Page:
If you had to pick a hot button issue in medicine where nothing is simple, you would be hard-pressed to beat the topic of vaccination.
This is a function of a multitude of factors: fraud (the Andrew Wakefield debacle) and the ensuing panic over the made up connection between vaccines and autism, personal rights vs. public health (mandatory vaccination of children), and anti-vaccine zealots like Mike Adams and Robert F. Kennedy Jr.
In addition, although most vaccines that are recommended by the CDC are close to 100 percent effective, this cannot be said for the flu vaccine. In an average year, the vaccine is roughly 60 percent effective. At worst, especially this past season, the coverage was only 23 percent, which no doubt discouraged people from bothering to get it, even though 23 percent is still better than zero, and the downside is minimal. With such a poor match between the vaccine and the predominant circulating strains, it is not surprising that the CDC described the 2014 15 influenza season as moderately severe overall and especially severe in adults aged ¥65 years.
The mismatch between the vaccine and predominant circulating strains is no one s fault. Dr. Josh Bloom, the director of chemical and pharmaceutical sciences at the American Council on Science and Health says, There are inherent problems that are unique to the flu vaccine, most importantly the fact that the composition of the vaccine for the upcoming flu season must be determined six months in advance the time it takes for the vaccine to be manufactured. A lot can go wrong during this time interval, especially missing what turns out to be the predominant strain, or even picking it correctly, only to have it mutate so that the vaccine does not protect against the mutant virus. The blame lies with the virus, not the with the scientists who are charged with nearly impossible task of determining which flu strains will be most prevalent during the upcoming season.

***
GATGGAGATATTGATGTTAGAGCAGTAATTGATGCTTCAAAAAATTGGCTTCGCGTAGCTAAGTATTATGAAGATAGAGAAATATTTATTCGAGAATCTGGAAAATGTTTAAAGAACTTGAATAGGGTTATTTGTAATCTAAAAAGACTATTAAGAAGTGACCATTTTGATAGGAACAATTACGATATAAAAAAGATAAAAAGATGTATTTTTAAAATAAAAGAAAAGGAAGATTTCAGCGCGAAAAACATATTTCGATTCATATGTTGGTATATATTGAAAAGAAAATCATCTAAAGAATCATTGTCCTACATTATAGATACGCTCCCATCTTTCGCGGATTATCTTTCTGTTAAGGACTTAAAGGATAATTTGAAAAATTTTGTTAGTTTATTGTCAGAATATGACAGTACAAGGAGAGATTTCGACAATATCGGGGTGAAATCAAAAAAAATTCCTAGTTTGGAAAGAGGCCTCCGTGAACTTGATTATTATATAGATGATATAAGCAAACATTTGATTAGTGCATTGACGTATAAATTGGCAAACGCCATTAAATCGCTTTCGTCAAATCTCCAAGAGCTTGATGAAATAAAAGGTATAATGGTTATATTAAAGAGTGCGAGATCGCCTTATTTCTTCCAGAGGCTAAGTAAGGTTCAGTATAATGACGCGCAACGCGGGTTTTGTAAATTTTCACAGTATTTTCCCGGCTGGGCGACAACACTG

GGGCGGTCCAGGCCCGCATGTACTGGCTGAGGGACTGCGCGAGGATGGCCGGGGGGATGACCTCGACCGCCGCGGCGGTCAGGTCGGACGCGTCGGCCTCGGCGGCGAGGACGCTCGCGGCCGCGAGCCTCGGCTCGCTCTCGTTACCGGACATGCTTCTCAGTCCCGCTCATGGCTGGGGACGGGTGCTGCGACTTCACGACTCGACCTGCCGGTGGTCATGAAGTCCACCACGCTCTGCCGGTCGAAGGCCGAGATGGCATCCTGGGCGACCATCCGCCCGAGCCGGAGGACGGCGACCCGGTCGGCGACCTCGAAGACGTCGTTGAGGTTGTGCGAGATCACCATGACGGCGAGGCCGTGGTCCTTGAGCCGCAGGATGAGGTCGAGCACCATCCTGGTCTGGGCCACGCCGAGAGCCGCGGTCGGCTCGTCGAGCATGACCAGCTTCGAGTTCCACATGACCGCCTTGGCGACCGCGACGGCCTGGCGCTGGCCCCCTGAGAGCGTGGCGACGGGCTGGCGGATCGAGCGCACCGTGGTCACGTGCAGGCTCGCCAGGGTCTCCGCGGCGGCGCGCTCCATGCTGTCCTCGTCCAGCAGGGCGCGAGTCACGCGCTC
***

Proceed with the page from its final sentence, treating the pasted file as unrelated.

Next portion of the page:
All of this could change very dramatically because of a new technology that is based on virus-like particles (VLPs). VLPs are artificial constructs that contain only the shell of the virus, which produces the same (or similar) antigens that are present in the actual virus. But, unlike many other vaccines, VLPs do not contain any virus and therefore cannot be infectious (this is very rare even with traditional vaccines). Nor do they even require a sample of the virus. They are typically made in mammalian or plant cells using the DNA sequence of the actual virus.
VLPs are looking very promising in creating the holy grail of flu vaccines one that will cover multiple strains of flu, and won t need to be modified every flu season.
Scientists at the NIH s National Institute of Allergy and Infectious Diseases (NIAID) have come up with a cocktail of VLPs that provides extraordinary coverage against eight flu strains in mice. Ninety-five percent of mice that were subjected to a lethal challenge of these strains survived, while only five percent of the mice that received mock (inactive, control) vaccines lived.
Dr. Jeffery Taubenberger, the Chief of the Viral Pathogenesis and Evolution Section, Laboratory of Infectious Diseases at NIAID said, "What we have done is design a strategy where you don't have to think about matching the vaccine antigen to the virus at all...
The hypothesis was that the presentation of these different viral proteins would stimulate the development of cross-protective immunity that would provide broader protection against multiple subtypes ¦What that suggests is that this approach really gives us broad spectrum protection, and could serve as a basis for an effective pre-pandemic vaccine."
Dr. Bloom says, Rodent studies have different predictive value, depending on the disease that is being studied. For example, In the case of Alzheimer's and other neurological disorders, it is hit or miss at best. But in the case of infectious diseases, the results in mice or rats will very often translate into a similar result in humans. In a sense, you could view these results as comparable to those that would be seen in human clinical trials. I think that the NIAID may have hit the jackpot here. Time will tell, but this looks very promising.